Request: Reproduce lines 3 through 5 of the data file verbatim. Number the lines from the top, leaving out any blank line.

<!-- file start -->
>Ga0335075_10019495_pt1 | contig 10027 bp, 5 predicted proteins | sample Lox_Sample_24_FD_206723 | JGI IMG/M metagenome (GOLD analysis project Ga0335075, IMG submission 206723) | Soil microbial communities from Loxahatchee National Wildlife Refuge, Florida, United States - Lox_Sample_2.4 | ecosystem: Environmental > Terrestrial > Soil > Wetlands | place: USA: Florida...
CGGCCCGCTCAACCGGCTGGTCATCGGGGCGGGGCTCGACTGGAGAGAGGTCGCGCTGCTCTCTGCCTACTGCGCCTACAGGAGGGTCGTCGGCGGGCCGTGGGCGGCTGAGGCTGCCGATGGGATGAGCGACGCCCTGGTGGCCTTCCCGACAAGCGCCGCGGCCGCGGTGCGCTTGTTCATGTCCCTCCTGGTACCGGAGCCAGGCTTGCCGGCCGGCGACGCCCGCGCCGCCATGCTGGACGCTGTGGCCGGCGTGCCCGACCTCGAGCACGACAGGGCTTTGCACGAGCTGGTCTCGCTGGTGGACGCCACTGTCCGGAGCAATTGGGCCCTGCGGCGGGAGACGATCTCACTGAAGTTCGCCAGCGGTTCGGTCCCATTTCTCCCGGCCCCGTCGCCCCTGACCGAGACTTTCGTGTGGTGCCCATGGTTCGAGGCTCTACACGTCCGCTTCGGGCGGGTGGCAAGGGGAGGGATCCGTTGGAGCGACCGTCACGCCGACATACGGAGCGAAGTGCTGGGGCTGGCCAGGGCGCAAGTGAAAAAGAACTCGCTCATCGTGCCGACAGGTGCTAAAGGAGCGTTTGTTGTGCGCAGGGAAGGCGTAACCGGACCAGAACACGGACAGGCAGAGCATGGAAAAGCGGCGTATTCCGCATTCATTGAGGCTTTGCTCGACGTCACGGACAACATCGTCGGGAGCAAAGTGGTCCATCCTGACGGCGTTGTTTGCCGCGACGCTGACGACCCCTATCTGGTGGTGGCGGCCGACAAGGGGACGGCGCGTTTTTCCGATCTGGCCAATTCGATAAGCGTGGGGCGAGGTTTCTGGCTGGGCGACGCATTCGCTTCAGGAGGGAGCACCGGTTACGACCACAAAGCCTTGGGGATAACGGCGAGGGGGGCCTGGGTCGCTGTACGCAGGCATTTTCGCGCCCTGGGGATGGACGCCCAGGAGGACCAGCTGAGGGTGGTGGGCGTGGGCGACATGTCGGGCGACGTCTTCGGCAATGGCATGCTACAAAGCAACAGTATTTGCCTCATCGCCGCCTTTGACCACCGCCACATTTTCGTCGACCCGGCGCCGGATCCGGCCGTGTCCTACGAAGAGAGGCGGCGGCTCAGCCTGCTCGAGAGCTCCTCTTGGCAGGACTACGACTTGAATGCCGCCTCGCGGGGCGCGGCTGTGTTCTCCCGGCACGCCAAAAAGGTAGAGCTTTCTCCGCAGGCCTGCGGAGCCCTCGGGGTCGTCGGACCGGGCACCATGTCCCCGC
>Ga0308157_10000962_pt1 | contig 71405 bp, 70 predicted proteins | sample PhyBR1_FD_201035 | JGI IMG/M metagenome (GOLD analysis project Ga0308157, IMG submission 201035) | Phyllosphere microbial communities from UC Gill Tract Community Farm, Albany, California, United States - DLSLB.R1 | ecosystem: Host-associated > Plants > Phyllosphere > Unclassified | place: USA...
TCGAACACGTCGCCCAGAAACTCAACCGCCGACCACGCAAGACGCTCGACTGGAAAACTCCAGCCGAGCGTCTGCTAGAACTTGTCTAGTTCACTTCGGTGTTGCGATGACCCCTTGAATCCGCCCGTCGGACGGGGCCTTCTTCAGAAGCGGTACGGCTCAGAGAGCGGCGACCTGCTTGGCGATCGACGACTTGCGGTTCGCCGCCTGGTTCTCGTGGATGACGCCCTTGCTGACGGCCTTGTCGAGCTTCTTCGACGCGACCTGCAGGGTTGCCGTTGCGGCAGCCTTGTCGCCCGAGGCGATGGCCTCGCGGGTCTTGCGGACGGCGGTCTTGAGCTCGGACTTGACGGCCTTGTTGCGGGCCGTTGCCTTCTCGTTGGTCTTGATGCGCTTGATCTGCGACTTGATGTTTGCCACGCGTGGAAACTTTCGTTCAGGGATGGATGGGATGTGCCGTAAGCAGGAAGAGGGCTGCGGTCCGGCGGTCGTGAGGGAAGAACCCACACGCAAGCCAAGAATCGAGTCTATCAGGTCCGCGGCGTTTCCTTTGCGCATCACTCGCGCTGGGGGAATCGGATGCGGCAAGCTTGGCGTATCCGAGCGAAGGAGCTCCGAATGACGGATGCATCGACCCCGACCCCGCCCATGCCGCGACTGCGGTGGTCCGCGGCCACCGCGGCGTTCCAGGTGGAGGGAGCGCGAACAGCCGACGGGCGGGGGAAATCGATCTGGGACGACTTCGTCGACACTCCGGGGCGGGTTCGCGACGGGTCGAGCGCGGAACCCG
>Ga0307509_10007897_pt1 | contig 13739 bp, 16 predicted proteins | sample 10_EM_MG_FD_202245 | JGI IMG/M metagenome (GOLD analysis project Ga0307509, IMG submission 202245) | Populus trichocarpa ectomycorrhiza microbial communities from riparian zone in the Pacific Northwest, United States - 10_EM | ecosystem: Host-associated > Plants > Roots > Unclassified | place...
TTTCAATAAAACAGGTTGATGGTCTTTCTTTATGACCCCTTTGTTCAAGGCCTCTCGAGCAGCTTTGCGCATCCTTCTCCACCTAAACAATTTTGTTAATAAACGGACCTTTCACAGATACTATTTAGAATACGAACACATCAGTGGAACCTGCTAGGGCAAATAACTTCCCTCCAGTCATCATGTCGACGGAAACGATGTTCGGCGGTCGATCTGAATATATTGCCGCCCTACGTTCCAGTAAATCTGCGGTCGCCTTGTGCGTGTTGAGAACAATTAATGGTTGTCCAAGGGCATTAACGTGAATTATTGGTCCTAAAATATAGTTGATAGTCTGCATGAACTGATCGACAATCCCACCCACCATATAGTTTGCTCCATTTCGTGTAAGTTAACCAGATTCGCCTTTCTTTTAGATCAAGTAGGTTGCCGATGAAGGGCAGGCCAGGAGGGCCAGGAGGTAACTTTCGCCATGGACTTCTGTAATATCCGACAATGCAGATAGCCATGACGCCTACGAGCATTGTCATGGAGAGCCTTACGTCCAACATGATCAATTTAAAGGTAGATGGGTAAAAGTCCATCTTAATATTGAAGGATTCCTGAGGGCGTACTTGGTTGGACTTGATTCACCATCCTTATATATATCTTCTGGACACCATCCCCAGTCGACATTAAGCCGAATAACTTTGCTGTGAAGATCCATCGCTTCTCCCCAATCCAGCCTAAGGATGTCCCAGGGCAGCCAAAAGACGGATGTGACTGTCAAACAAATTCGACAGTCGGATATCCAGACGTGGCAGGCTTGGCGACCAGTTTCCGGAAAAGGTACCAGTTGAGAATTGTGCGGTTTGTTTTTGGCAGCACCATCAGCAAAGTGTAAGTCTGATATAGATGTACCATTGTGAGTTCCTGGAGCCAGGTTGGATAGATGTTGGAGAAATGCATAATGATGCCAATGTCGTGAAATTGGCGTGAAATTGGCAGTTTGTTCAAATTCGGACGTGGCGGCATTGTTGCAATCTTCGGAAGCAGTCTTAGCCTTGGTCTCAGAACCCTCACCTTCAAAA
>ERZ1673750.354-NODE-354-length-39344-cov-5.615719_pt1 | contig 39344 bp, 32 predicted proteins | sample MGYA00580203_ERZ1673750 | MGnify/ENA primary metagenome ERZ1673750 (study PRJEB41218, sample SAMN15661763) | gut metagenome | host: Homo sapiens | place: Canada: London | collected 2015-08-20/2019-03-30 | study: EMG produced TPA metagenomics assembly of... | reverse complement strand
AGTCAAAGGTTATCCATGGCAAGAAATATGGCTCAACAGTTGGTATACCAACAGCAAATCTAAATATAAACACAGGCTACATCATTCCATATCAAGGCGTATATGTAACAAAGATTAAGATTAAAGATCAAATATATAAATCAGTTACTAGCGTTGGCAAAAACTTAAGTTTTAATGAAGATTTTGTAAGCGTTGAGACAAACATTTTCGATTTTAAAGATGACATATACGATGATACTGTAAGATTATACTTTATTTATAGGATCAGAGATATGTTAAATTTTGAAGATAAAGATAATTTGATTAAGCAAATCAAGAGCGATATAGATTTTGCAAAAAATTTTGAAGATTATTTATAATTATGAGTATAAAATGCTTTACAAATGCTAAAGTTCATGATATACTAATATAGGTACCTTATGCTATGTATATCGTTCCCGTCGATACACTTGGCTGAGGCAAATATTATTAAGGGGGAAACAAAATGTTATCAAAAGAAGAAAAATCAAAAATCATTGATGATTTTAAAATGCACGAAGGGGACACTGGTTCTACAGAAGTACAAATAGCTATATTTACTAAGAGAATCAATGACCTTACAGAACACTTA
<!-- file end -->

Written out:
>Ga0308157_10000962_pt1 | contig 71405 bp, 70 predicted proteins | sample PhyBR1_FD_201035 | JGI IMG/M metagenome (GOLD analysis project Ga0308157, IMG submission 201035) | Phyllosphere microbial communities from UC Gill Tract Community Farm, Albany, California, United States - DLSLB.R1 | ecosystem: Host-associated > Plants > Phyllosphere > Unclassified | place: USA...
TCGAACACGTCGCCCAGAAACTCAACCGCCGACCACGCAAGACGCTCGACTGGAAAACTCCAGCCGAGCGTCTGCTAGAACTTGTCTAGTTCACTTCGGTGTTGCGATGACCCCTTGAATCCGCCCGTCGGACGGGGCCTTCTTCAGAAGCGGTACGGCTCAGAGAGCGGCGACCTGCTTGGCGATCGACGACTTGCGGTTCGCCGCCTGGTTCTCGTGGATGACGCCCTTGCTGACGGCCTTGTCGAGCTTCTTCGACGCGACCTGCAGGGTTGCCGTTGCGGCAGCCTTGTCGCCCGAGGCGATGGCCTCGCGGGTCTTGCGGACGGCGGTCTTGAGCTCGGACTTGACGGCCTTGTTGCGGGCCGTTGCCTTCTCGTTGGTCTTGATGCGCTTGATCTGCGACTTGATGTTTGCCACGCGTGGAAACTTTCGTTCAGGGATGGATGGGATGTGCCGTAAGCAGGAAGAGGGCTGCGGTCCGGCGGTCGTGAGGGAAGAACCCACACGCAAGCCAAGAATCGAGTCTATCAGGTCCGCGGCGTTTCCTTTGCGCATCACTCGCGCTGGGGGAATCGGATGCGGCAAGCTTGGCGTATCCGAGCGAAGGAGCTCCGAATGACGGATGCATCGACCCCGACCCCGCCCATGCCGCGACTGCGGTGGTCCGCGGCCACCGCGGCGTTCCAGGTGGAGGGAGCGCGAACAGCCGACGGGCGGGGGAAATCGATCTGGGACGACTTCGTCGACACTCCGGGGCGGGTTCGCGACGGGTCGAGCGCGGAACCCG
>Ga0307509_10007897_pt1 | contig 13739 bp, 16 predicted proteins | sample 10_EM_MG_FD_202245 | JGI IMG/M metagenome (GOLD analysis project Ga0307509, IMG submission 202245) | Populus trichocarpa ectomycorrhiza microbial communities from riparian zone in the Pacific Northwest, United States - 10_EM | ecosystem: Host-associated > Plants > Roots > Unclassified | place...